Used Nissan Murano review: 2009-2011
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The Murano was a revelation in the SUV market when it first hit town back in 2004. It was a four-wheel drive wagon designed for people who preferred to look good driving around town than getting down and dirty.
The new model launched in 2009 built on the same theme, but turned in a more luxurious direction. While it was an evolution of the first model, every panel on the new one was new, the grille and headlights were new, so too was the interior.
It came in two versions, the ST starter car and the fully fruited Ti. The ST came with stability control, ABS brakes, with electronic brake distribution and emergency brake assistance, six airbags, a full-sized spare wheel, air, cruise, power seats, six-speaker CD sound, MP3, and a trip computer.
Had you stepped up to the Ti you would have also got sat-nav, reversing camera, power folding rear seats, power tailgate, driver's seat memory, keyless entry, premium Bose sound with 11 speakers, Bluetooth, rain-sensing wipers, roof rails and fog lights.
Weighing nearly 1800 kg and 4.8 metres long the Murano was large, a factor for anyone planning to use it in the city. It wasn't particularly quick off the mark and its size became evident when you had to park it.
For all that it drove well, the wonderful 3.5-litre Nissan V6 always a joy to drive. In the Murano it boasted 191 kW and 336 Nm, enough to move it along at a steady clip while returning a claimed 10.9 L/100 km. There was just the one transmission on offer; that was a CVT, while the final drive was through all four wheels as needed.
The CVT was rated an improvement over previous attempts at the quirky transmission, and there were six pre-set change points that made it feel more like a normal gearbox. A high driving position and good vision in all directions aided navigation around town, and with its light steering it was relatively easy to park.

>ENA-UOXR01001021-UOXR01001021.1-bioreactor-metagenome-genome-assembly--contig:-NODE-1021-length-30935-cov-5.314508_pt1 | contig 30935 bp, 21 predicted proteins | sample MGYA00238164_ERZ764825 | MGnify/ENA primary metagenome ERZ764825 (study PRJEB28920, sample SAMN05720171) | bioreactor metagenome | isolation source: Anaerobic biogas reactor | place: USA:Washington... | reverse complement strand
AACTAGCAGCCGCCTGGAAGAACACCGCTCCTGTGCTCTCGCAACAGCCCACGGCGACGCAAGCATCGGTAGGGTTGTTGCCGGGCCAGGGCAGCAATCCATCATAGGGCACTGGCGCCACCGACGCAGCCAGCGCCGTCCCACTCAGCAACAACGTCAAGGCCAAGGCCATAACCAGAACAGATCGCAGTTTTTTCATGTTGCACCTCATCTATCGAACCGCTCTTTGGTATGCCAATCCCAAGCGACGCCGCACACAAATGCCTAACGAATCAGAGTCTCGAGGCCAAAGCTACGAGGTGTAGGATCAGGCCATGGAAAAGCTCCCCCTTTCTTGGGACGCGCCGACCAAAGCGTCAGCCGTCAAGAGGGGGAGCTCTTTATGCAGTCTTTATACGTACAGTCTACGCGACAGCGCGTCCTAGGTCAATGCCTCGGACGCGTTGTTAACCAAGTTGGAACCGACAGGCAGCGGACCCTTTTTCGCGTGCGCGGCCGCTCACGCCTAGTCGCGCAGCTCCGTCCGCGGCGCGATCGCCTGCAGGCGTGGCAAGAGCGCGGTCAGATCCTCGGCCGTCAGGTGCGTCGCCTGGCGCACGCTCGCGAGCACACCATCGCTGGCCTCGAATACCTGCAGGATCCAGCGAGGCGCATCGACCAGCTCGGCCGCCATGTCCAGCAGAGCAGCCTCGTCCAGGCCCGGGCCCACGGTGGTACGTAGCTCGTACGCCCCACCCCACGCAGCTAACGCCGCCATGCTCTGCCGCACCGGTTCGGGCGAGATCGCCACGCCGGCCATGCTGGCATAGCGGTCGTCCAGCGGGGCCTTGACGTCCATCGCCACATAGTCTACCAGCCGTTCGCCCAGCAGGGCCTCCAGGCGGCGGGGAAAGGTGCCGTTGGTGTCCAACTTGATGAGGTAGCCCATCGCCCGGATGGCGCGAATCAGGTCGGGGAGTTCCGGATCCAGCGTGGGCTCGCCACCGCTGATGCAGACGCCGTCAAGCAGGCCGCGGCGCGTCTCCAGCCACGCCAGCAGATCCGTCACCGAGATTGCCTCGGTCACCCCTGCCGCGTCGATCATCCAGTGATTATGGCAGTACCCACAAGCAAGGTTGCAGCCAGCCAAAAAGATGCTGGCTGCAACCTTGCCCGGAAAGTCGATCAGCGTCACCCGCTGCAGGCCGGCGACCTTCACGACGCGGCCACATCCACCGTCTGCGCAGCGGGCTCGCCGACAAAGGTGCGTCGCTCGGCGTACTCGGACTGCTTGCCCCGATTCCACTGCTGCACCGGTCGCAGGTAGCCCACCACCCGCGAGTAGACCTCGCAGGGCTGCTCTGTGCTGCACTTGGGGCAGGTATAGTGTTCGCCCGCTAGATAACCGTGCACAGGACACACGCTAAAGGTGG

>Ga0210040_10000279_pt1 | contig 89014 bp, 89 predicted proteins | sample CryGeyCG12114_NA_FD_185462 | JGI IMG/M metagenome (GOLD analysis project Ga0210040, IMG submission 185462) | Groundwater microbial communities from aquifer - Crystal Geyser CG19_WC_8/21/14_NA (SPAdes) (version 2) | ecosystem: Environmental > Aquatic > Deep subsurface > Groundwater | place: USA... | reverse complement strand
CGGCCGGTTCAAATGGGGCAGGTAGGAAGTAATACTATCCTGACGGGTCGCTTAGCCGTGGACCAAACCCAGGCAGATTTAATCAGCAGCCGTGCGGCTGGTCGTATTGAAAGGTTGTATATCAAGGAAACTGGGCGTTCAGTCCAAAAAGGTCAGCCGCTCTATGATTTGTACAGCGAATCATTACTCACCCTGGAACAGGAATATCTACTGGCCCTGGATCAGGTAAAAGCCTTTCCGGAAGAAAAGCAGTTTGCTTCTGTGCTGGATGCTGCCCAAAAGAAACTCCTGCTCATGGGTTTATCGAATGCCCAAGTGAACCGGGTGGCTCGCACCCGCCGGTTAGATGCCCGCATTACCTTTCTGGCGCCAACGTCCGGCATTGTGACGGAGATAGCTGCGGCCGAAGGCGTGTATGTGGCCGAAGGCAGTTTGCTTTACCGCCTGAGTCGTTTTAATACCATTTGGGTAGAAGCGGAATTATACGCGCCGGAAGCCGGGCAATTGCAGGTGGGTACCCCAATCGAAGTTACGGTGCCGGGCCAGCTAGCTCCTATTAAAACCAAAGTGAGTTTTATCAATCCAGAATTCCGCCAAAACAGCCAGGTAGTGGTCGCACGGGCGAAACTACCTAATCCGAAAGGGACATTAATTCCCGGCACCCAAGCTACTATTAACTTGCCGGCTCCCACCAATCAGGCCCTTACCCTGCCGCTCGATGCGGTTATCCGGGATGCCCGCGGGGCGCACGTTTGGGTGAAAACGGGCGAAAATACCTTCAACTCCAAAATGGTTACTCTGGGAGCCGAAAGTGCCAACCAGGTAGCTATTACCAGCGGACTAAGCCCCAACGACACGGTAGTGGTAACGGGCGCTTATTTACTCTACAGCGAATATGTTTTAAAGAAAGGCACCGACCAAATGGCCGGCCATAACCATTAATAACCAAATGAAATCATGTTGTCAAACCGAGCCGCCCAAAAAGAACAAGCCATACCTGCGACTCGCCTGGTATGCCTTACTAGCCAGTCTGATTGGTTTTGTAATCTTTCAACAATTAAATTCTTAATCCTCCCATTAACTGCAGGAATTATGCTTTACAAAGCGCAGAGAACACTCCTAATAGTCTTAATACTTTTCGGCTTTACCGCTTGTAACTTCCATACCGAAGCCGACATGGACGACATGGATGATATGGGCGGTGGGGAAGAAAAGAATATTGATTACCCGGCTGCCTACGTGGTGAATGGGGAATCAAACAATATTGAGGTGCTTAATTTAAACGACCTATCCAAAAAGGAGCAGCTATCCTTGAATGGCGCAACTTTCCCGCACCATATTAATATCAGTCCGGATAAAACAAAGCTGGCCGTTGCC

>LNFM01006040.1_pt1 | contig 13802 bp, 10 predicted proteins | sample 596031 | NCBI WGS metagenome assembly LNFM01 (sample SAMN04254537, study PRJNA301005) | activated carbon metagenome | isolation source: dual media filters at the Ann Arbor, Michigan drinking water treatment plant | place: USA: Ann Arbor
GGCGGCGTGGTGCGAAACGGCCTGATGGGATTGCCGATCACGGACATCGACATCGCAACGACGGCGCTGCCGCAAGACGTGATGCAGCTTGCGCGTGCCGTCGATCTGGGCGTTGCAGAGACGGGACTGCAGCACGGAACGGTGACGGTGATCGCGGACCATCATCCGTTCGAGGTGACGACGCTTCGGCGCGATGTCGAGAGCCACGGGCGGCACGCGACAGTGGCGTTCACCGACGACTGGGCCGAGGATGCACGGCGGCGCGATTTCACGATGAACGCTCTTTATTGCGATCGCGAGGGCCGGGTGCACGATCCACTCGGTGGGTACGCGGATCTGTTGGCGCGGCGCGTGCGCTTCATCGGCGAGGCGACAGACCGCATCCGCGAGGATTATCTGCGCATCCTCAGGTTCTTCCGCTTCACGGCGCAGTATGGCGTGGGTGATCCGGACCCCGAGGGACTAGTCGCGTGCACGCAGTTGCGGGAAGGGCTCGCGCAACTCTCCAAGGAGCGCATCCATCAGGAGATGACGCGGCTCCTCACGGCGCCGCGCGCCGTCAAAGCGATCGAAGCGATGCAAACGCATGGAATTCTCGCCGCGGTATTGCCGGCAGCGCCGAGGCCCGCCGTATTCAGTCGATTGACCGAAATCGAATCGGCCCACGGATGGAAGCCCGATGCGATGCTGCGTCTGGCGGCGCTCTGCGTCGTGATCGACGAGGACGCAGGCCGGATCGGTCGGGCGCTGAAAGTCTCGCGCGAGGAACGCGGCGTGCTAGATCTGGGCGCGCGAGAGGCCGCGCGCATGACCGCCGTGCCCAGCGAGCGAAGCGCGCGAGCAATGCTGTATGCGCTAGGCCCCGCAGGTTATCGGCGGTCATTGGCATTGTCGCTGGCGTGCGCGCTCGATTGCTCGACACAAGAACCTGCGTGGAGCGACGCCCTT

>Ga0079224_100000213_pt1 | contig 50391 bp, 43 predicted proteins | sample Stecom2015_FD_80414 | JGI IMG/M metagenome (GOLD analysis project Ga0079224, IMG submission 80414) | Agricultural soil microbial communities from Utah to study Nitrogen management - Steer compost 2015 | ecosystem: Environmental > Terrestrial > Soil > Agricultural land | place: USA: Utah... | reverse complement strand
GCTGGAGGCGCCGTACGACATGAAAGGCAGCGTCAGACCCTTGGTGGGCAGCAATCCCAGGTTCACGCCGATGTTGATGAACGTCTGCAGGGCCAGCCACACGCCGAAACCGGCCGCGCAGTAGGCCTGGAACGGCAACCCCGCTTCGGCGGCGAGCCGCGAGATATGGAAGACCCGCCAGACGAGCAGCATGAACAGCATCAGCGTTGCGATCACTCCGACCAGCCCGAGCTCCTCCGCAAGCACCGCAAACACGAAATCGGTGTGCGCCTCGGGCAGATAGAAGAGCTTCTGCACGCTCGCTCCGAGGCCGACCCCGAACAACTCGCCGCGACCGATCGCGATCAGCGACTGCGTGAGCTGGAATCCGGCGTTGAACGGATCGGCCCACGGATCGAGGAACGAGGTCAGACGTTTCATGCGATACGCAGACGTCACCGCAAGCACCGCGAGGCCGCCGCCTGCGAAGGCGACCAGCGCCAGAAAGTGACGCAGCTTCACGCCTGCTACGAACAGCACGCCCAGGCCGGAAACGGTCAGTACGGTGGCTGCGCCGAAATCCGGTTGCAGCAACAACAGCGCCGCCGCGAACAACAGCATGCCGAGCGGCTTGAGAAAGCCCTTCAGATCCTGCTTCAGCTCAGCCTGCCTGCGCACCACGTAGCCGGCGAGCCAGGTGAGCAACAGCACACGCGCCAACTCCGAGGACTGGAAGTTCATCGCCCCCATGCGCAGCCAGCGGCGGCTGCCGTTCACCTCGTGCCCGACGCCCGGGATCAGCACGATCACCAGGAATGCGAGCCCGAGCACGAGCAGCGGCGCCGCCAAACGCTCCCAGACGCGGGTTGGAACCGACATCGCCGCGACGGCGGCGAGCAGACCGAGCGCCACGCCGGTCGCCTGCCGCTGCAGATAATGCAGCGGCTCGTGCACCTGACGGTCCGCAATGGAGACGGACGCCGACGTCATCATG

On the open road the Murano was benign rather than engaging, but it was comfortable and poised if lacking in agility and response.
Generally the Murano is a solid and sound car that gives little trouble. The V6 engine is a jewel and widely acclaimed for its smoothness and performance, and mechanics say it's a reliable unit that rarely causes any concern providing it's serviced as recommended.
The downside is the fuel consumption, which is high around town, where the weight really comes into play. Servicing is at 10,000 km intervals and missing, or delaying them is a recipe for an expensive disaster.
While the engine is sound the CVT needs a thorough check to make sure all is well. CVTs have been around for a long time, but it's only relatively recently that they have been widely used. The reason is simple, it's taken many years of development to get them to a point they could be released to the general public.
But even then they can give trouble, so they need to be carefully assessed before any cash changes hands. Drive the car in as many different situations as possible, at high speed, low speed, walking speed, taking off quickly, slowly, accelerating fast, accelerating steadily. All the time observe for any shuddering, jerkiness, reluctance to move, or any clunks or other noises that seem out of place.
Nissan recommends the CVT oil be changed every 100,000 km and it's not to be missed. With the servicing so important it's vital that a check is made of the service record of any car under consideration for purchase. A few minutes spent checking the service record of a car could save thousands of dollars down the track.
The Murano only has a braked towing rating of 1500 kg, so it's not a car to consider if you want to tow anything heavy, like a large caravan. The trade gives the Murano a big tick of approval, saying little goes wrong with them as long as they are serviced according to the recommended schedule.
If you want a large, comfortable, stylish town wagon go no further.
Nissan Murano 2009-2011
Price new: $45,990 to $55,890
Engine: 3.5-litre V6, 191 kW/336 Nm
Transmission: CVT, 4WD
Economy: 10.9 L/100 km
Body: 4-door wagon
Variants: ST, Ti
Safety: ESP, ABS, six airbags
Do you own a Toyota Tarago? If so tell us what you think of it by sending your comments to Graham Smith at firstname.lastname@example.org or Carsguide, PO Box 4245, Sydney, NSW, 2010.
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